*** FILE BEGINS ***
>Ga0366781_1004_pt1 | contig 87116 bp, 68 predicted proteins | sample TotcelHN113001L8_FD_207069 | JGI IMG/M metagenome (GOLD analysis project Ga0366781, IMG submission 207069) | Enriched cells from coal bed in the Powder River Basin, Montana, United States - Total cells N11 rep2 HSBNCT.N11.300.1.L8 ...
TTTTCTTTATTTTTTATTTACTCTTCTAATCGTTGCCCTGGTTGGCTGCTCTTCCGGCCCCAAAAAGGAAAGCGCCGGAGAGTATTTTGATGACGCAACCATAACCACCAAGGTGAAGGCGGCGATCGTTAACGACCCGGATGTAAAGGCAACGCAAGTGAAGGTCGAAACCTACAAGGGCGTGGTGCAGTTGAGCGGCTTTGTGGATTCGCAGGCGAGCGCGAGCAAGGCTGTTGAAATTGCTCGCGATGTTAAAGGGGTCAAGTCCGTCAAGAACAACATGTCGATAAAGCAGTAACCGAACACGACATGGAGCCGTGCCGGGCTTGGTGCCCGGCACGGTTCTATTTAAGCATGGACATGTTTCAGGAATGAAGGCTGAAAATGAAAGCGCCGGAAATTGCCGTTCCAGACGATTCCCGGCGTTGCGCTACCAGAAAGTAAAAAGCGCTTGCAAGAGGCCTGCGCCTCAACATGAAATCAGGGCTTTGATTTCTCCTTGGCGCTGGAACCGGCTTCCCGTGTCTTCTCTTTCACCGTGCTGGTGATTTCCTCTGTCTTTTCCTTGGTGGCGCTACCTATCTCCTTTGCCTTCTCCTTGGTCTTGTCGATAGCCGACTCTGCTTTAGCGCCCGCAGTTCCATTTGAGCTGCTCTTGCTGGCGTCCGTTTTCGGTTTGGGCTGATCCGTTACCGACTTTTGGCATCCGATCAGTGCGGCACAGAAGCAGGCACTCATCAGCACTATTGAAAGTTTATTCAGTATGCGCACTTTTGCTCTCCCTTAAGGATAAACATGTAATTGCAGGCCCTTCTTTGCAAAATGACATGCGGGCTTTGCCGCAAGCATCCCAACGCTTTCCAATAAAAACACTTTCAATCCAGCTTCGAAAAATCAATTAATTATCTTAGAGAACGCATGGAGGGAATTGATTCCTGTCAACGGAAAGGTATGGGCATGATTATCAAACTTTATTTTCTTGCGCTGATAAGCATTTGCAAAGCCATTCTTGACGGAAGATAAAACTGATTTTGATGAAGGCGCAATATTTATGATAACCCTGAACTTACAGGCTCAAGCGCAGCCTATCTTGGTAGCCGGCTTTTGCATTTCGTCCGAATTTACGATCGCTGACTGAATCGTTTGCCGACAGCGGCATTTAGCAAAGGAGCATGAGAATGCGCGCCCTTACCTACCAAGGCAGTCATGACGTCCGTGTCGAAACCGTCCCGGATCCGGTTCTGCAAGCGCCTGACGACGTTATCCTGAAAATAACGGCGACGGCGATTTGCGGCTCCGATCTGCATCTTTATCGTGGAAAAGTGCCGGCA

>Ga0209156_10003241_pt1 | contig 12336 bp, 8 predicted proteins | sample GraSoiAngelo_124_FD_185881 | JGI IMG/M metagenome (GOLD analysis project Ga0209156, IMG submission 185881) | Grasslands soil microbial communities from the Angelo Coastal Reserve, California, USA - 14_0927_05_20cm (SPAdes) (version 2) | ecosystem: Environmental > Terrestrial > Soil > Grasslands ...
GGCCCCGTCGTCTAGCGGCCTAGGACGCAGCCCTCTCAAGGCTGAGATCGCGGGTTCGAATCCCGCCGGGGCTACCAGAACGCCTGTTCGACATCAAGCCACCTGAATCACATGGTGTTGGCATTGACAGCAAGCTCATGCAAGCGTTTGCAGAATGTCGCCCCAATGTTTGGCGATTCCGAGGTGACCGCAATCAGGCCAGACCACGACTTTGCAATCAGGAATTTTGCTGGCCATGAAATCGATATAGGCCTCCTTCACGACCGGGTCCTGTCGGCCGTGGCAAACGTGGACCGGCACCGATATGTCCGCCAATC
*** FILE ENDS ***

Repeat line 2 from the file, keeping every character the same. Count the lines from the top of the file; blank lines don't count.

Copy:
TTTTCTTTATTTTTTATTTACTCTTCTAATCGTTGCCCTGGTTGGCTGCTCTTCCGGCCCCAAAAAGGAAAGCGCCGGAGAGTATTTTGATGACGCAACCATAACCACCAAGGTGAAGGCGGCGATCGTTAACGACCCGGATGTAAAGGCAACGCAAGTGAAGGTCGAAACCTACAAGGGCGTGGTGCAGTTGAGCGGCTTTGTGGATTCGCAGGCGAGCGCGAGCAAGGCTGTTGAAATTGCTCGCGATGTTAAAGGGGTCAAGTCCGTCAAGAACAACATGTCGATAAAGCAGTAACCGAACACGACATGGAGCCGTGCCGGGCTTGGTGCCCGGCACGGTTCTATTTAAGCATGGACATGTTTCAGGAATGAAGGCTGAAAATGAAAGCGCCGGAAATTGCCGTTCCAGACGATTCCCGGCGTTGCGCTACCAGAAAGTAAAAAGCGCTTGCAAGAGGCCTGCGCCTCAACATGAAATCAGGGCTTTGATTTCTCCTTGGCGCTGGAACCGGCTTCCCGTGTCTTCTCTTTCACCGTGCTGGTGATTTCCTCTGTCTTTTCCTTGGTGGCGCTACCTATCTCCTTTGCCTTCTCCTTGGTCTTGTCGATAGCCGACTCTGCTTTAGCGCCCGCAGTTCCATTTGAGCTGCTCTTGCTGGCGTCCGTTTTCGGTTTGGGCTGATCCGTTACCGACTTTTGGCATCCGATCAGTGCGGCACAGAAGCAGGCACTCATCAGCACTATTGAAAGTTTATTCAGTATGCGCACTTTTGCTCTCCCTTAAGGATAAACATGTAATTGCAGGCCCTTCTTTGCAAAATGACATGCGGGCTTTGCCGCAAGCATCCCAACGCTTTCCAATAAAAACACTTTCAATCCAGCTTCGAAAAATCAATTAATTATCTTAGAGAACGCATGGAGGGAATTGATTCCTGTCAACGGAAAGGTATGGGCATGATTATCAAACTTTATTTTCTTGCGCTGATAAGCATTTGCAAAGCCATTCTTGACGGAAGATAAAACTGATTTTGATGAAGGCGCAATATTTATGATAACCCTGAACTTACAGGCTCAAGCGCAGCCTATCTTGGTAGCCGGCTTTTGCATTTCGTCCGAATTTACGATCGCTGACTGAATCGTTTGCCGACAGCGGCATTTAGCAAAGGAGCATGAGAATGCGCGCCCTTACCTACCAAGGCAGTCATGACGTCCGTGTCGAAACCGTCCCGGATCCGGTTCTGCAAGCGCCTGACGACGTTATCCTGAAAATAACGGCGACGGCGATTTGCGGCTCCGATCTGCATCTTTATCGTGGAAAAGTGCCGGCA